Colloquium | Peter Hitchcock

Wednesday, October 23, 2013 - 12:00pm

Peter Hitchcock

The Paradox of Moving Labor: Workers in the films of Jia ZhangKe.

Often described as postsocialist realist, Jia’s films have stretched the limits of what can be “documented” in the new China. While his films have not always addressed the plight of the worker in the contemporary PRC (witness, most obviously, A Touch of Sin) they have attempted to fathom the gaping and contradictory schism between the compressed capitalism of Dengist modernization and the worker/peasant state envisaged in 1949. Hardly nostalgic for Mao or other even more sedimented codifications of Chinese tradition, Jia nevertheless ponders rapid change as not only a moral and political dilemma for aesthetics but a specific visual problem. Is there a cinematic grammar that can grasp the transformation of the worker from a visible icon to the invisible maker of the Iphone? Why is it that the migrant worker becomes visually obtuse when she moves yet can be effortlessly graphed when she stays in (her) place? Can the visual speak worker life? Can silence speak it even more? Jia’s films are rigorously unaffiliated. He neither denigrates nor lionizes his worker subjects and draws back from sociological clarification. If he ever believed in a worker state his aesthetic is one of “red detachment.” While some have argued that the backdrop for Jia’s films is principally xiancheng, or the small city of the country, I want to explore the visual economy of Jia’s workers through the “becoming metropolitan” of the peasantry. More than proletarianization, this is the space of instant decay, a kind of aphanisis in worker subjectivity and freedom (in contrast to the freedom to extract value, or the freedom to be seen). While the dead space of proletarianization continues to expand (another paradox that I term “falling labor”) Jia, like a fellow documentarian of his generation, Wang Bing (particularly in his film Tie Xi Qu, West of the Tracks, 2003) elaborates the problem of the worker’s state as temporal, as a question of time and timing. And this is a challenge for cinema as well as a politics of representation.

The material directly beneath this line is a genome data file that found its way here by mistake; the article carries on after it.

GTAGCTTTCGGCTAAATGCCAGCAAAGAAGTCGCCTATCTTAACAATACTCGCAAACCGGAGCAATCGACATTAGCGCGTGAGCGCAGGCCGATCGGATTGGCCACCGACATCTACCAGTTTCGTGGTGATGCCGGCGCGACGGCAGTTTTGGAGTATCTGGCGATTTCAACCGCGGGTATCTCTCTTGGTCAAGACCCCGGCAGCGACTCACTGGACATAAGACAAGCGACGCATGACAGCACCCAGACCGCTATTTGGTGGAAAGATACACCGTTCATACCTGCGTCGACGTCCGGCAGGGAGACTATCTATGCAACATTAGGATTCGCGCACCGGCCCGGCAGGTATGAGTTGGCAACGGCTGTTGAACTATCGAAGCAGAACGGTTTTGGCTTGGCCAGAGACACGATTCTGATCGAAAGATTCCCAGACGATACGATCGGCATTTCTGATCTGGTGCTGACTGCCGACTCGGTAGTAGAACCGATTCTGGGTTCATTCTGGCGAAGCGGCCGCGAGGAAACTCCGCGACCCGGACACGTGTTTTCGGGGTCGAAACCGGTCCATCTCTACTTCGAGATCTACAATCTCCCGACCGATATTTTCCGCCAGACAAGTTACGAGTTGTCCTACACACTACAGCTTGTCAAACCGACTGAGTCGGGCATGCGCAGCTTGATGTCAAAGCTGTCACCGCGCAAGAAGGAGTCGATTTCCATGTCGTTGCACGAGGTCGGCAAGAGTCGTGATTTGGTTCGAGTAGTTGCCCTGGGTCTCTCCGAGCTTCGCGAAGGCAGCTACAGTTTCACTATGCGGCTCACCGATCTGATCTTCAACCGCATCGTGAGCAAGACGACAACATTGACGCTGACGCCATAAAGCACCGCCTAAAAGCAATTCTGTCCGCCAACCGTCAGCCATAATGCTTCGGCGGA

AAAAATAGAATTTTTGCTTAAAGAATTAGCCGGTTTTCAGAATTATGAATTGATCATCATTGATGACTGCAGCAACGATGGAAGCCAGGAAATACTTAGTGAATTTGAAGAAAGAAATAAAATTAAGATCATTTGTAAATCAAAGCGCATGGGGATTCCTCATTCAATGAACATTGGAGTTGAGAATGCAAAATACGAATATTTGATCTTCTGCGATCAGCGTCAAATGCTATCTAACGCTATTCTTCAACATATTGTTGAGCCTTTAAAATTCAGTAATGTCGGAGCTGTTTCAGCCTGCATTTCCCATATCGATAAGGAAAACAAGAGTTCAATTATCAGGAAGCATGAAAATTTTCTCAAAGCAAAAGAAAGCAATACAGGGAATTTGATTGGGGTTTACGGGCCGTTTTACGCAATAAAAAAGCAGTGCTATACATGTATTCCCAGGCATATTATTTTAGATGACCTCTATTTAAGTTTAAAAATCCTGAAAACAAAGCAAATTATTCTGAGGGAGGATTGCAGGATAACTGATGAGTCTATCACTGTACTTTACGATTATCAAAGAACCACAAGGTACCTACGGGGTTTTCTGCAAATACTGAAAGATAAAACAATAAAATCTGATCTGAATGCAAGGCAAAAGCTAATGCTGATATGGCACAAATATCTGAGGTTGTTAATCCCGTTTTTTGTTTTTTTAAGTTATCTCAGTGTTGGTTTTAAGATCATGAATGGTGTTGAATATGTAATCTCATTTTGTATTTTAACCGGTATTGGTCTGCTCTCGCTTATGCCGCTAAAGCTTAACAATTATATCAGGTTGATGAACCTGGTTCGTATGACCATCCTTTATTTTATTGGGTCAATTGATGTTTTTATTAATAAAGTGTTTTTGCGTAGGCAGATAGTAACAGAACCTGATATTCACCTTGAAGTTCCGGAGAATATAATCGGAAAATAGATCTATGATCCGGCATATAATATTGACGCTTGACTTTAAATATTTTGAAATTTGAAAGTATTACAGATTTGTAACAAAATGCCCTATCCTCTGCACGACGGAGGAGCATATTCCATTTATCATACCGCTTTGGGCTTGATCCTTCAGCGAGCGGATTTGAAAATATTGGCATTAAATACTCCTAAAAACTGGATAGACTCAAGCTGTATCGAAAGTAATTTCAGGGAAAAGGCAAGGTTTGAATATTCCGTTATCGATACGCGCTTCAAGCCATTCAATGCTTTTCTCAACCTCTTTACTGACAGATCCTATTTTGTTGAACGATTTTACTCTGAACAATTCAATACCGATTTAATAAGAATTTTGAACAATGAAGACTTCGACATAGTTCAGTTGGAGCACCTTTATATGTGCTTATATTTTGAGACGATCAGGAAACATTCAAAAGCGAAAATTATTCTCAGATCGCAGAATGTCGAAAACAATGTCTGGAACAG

Peter Hitchcock is a Professor of English at the Graduate Center and Baruch College of the City University of New York. He is also on the faculty of the Film Studies and Women’s Studies Certificate Programs. He is currently Associate Director of the Center for Place, Culture and Politics at the GC. His books include Dialogics of the Oppressed, Oscillate Wildly, Imaginary States, and The Long Space. He has published some one hundred articles, reviews and interviews in edited collections and such journals as PMLA, NLH, RAL, SAQ, MFS, PMC, Rethinking Marxism, Mediations, New Formations, Genders, Transition, Social Identities, Cultural Studies, Postcolonial Studies, Third Text, Polygraph, Mosaic, The Comparatist, Comparative Literature, Symploke, Poetics Today, and European Joyce Studies. He has published on Dziga Vertov, Tsai Ming-liang, Zhang Yimou, Zhang Yuan, Stephen Chow, Tony Richardson, Manthia Diawara, Isaac Julien, Dani Kouyaté, Cheick Oumar Sissoko, John Sayles, Stephen Frears and Hanif Kureishi among others. He has contributed to the Blackwell Companion to Literature and Film as well as anthologies on Hong Kong and Mainland Chinese cinema. His work is available in six languages. His current book projects include an analysis of the representation of labor and a theoretical exegesis of spatiality, temporality, and seriality.

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